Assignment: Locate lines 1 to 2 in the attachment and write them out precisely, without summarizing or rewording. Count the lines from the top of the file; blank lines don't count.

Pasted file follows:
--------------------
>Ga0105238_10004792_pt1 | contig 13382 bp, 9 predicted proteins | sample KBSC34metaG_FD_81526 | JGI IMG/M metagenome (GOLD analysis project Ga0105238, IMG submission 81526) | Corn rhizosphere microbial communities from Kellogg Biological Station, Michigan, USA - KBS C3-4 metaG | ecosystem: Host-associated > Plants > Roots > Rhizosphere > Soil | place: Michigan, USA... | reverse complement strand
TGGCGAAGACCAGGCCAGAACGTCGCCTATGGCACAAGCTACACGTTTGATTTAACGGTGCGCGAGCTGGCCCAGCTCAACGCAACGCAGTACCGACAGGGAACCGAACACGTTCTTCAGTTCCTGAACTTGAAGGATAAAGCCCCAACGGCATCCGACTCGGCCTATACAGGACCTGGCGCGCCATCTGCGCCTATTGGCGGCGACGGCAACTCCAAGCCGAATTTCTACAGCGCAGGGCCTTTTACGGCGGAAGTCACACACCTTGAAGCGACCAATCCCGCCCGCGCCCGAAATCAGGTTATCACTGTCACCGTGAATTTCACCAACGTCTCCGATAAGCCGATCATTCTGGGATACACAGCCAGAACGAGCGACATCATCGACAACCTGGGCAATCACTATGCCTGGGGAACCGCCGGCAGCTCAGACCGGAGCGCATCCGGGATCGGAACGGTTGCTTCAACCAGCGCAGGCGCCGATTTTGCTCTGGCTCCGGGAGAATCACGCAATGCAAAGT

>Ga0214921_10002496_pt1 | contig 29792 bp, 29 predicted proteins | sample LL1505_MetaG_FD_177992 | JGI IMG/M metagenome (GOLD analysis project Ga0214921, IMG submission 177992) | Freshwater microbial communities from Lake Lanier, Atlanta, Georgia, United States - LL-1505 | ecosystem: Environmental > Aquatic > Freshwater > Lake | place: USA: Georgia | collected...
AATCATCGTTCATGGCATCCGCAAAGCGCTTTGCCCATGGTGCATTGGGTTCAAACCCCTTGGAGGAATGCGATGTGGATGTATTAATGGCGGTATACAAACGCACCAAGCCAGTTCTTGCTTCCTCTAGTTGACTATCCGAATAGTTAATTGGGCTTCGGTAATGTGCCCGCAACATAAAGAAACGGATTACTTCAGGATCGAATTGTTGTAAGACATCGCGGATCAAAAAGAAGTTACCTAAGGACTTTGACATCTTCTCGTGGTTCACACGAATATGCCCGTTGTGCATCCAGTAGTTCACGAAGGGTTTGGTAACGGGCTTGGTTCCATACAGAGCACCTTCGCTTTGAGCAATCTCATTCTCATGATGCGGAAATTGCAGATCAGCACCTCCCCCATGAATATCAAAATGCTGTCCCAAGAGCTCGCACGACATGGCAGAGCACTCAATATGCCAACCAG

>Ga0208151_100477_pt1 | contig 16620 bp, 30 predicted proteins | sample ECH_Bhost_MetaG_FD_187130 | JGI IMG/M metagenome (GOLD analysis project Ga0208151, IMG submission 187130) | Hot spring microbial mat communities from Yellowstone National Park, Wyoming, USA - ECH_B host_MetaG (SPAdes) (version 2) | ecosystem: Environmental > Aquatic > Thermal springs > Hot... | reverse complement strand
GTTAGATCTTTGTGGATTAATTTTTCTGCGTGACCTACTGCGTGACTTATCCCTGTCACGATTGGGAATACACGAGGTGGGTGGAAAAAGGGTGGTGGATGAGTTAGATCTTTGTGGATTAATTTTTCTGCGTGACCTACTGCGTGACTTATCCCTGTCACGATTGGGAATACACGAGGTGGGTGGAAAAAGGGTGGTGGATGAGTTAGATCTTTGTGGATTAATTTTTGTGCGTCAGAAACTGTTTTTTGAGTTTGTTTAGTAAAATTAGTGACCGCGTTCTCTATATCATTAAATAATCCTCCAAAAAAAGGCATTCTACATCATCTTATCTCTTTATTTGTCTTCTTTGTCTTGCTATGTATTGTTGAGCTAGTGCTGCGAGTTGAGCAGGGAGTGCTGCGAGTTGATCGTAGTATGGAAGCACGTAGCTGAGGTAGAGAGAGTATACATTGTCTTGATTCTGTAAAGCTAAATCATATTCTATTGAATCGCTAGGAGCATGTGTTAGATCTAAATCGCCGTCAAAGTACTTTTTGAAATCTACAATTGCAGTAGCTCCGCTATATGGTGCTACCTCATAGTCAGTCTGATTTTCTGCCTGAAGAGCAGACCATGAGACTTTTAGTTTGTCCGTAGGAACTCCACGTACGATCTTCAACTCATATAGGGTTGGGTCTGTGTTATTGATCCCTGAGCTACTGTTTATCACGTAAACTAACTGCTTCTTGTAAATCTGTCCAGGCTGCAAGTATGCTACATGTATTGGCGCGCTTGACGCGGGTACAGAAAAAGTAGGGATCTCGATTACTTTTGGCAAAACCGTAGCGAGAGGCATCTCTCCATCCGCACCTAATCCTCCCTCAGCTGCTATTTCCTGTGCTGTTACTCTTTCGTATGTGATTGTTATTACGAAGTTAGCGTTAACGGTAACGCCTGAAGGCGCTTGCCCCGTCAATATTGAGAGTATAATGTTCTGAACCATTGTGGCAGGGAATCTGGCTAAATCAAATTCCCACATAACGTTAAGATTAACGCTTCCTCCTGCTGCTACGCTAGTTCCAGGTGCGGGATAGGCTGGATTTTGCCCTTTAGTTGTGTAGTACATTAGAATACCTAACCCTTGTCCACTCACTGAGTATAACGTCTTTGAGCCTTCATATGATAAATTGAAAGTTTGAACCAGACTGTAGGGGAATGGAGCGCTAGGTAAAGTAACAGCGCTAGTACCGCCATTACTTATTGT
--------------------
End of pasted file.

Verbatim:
>Ga0105238_10004792_pt1 | contig 13382 bp, 9 predicted proteins | sample KBSC34metaG_FD_81526 | JGI IMG/M metagenome (GOLD analysis project Ga0105238, IMG submission 81526) | Corn rhizosphere microbial communities from Kellogg Biological Station, Michigan, USA - KBS C3-4 metaG | ecosystem: Host-associated > Plants > Roots > Rhizosphere > Soil | place: Michigan, USA... | reverse complement strand
TGGCGAAGACCAGGCCAGAACGTCGCCTATGGCACAAGCTACACGTTTGATTTAACGGTGCGCGAGCTGGCCCAGCTCAACGCAACGCAGTACCGACAGGGAACCGAACACGTTCTTCAGTTCCTGAACTTGAAGGATAAAGCCCCAACGGCATCCGACTCGGCCTATACAGGACCTGGCGCGCCATCTGCGCCTATTGGCGGCGACGGCAACTCCAAGCCGAATTTCTACAGCGCAGGGCCTTTTACGGCGGAAGTCACACACCTTGAAGCGACCAATCCCGCCCGCGCCCGAAATCAGGTTATCACTGTCACCGTGAATTTCACCAACGTCTCCGATAAGCCGATCATTCTGGGATACACAGCCAGAACGAGCGACATCATCGACAACCTGGGCAATCACTATGCCTGGGGAACCGCCGGCAGCTCAGACCGGAGCGCATCCGGGATCGGAACGGTTGCTTCAACCAGCGCAGGCGCCGATTTTGCTCTGGCTCCGGGAGAATCACGCAATGCAAAGT